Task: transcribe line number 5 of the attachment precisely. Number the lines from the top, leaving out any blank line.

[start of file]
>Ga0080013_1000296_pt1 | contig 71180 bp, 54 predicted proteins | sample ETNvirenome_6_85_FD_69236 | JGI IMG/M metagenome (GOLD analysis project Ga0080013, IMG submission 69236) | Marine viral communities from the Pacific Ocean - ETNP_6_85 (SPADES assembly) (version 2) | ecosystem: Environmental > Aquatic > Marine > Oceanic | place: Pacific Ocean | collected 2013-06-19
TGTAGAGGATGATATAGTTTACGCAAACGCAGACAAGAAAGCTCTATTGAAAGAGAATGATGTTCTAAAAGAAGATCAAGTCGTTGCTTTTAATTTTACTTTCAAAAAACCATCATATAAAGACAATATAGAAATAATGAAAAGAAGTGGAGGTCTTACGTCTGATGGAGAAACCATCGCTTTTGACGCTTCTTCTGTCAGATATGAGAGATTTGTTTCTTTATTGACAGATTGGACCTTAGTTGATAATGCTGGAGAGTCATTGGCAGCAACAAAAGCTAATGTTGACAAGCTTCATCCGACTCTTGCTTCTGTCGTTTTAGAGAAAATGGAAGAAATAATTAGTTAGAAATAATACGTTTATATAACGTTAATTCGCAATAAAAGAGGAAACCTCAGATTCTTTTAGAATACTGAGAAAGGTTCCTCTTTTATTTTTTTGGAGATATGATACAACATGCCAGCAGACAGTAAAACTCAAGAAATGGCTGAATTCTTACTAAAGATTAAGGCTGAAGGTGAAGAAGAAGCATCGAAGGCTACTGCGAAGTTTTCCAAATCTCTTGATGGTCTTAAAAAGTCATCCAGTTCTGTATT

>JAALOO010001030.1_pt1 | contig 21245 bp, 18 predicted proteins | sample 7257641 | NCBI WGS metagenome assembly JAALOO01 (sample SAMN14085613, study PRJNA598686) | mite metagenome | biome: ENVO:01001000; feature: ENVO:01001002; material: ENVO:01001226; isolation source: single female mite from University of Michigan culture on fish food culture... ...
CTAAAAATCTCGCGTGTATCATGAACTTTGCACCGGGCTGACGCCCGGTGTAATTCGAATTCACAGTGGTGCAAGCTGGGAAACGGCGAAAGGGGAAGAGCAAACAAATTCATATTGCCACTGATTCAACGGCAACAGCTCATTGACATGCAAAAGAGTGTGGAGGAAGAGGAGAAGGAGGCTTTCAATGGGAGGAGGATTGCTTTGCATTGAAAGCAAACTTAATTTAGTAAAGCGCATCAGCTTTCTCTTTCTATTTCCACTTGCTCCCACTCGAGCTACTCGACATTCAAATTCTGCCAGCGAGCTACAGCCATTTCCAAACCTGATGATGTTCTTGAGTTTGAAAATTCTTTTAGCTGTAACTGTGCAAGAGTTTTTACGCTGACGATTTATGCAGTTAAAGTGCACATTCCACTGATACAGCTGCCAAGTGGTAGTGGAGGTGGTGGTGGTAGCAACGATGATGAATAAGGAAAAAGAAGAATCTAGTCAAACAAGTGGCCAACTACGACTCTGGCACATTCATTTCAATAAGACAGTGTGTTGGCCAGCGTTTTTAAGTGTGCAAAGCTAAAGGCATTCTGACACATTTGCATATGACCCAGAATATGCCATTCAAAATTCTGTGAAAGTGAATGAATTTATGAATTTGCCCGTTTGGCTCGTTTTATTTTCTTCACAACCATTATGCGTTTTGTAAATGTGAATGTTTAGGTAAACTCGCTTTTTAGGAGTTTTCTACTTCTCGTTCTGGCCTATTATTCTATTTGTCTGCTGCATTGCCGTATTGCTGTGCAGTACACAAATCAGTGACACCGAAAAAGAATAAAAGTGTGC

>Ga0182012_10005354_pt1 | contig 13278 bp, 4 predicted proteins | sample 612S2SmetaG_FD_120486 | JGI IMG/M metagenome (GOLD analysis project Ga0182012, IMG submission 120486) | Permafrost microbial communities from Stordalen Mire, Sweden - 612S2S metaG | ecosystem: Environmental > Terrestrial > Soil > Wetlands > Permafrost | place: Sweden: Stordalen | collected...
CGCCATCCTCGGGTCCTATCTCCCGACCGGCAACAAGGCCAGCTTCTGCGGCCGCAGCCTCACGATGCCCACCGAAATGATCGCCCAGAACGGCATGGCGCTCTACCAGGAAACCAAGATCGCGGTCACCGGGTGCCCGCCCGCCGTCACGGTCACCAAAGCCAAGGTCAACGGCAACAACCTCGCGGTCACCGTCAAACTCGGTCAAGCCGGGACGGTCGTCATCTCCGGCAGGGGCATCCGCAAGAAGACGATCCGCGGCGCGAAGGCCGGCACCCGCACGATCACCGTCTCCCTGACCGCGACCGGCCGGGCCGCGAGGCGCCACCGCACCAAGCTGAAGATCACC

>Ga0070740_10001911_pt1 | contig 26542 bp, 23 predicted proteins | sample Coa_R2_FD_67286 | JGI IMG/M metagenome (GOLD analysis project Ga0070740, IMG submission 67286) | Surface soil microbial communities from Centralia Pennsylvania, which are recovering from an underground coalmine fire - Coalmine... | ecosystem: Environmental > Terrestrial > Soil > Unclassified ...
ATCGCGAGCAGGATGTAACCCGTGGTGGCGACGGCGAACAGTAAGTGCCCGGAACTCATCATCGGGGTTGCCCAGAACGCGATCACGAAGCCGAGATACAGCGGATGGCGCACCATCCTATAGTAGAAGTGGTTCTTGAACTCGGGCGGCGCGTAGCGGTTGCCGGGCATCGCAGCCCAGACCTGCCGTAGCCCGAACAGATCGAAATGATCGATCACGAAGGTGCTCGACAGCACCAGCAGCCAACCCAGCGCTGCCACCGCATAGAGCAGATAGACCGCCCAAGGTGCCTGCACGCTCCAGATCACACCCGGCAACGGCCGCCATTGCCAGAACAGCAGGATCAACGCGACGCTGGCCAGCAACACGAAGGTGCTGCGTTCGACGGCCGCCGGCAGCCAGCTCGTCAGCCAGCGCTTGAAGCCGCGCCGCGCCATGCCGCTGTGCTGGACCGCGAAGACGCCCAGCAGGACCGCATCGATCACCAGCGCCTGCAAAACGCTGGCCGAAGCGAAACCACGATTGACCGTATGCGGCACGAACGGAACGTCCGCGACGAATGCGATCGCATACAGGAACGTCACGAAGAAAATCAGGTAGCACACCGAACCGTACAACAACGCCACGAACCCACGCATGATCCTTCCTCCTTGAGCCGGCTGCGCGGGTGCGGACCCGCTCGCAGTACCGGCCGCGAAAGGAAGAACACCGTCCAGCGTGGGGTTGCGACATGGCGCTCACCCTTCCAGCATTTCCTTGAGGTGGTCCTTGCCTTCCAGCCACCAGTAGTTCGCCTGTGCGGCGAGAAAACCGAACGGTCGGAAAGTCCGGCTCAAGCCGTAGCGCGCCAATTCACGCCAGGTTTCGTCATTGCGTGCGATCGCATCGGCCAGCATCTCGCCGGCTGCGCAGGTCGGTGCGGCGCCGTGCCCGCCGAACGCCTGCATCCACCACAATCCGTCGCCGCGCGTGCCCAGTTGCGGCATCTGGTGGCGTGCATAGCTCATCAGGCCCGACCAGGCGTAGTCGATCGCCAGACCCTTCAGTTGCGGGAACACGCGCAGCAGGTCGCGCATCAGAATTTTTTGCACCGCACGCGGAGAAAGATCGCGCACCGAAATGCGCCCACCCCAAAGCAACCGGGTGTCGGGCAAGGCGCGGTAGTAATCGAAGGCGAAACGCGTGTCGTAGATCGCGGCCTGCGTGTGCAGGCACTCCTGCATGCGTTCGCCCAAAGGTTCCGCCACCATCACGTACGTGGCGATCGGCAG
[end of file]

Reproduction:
>Ga0182012_10005354_pt1 | contig 13278 bp, 4 predicted proteins | sample 612S2SmetaG_FD_120486 | JGI IMG/M metagenome (GOLD analysis project Ga0182012, IMG submission 120486) | Permafrost microbial communities from Stordalen Mire, Sweden - 612S2S metaG | ecosystem: Environmental > Terrestrial > Soil > Wetlands > Permafrost | place: Sweden: Stordalen | collected...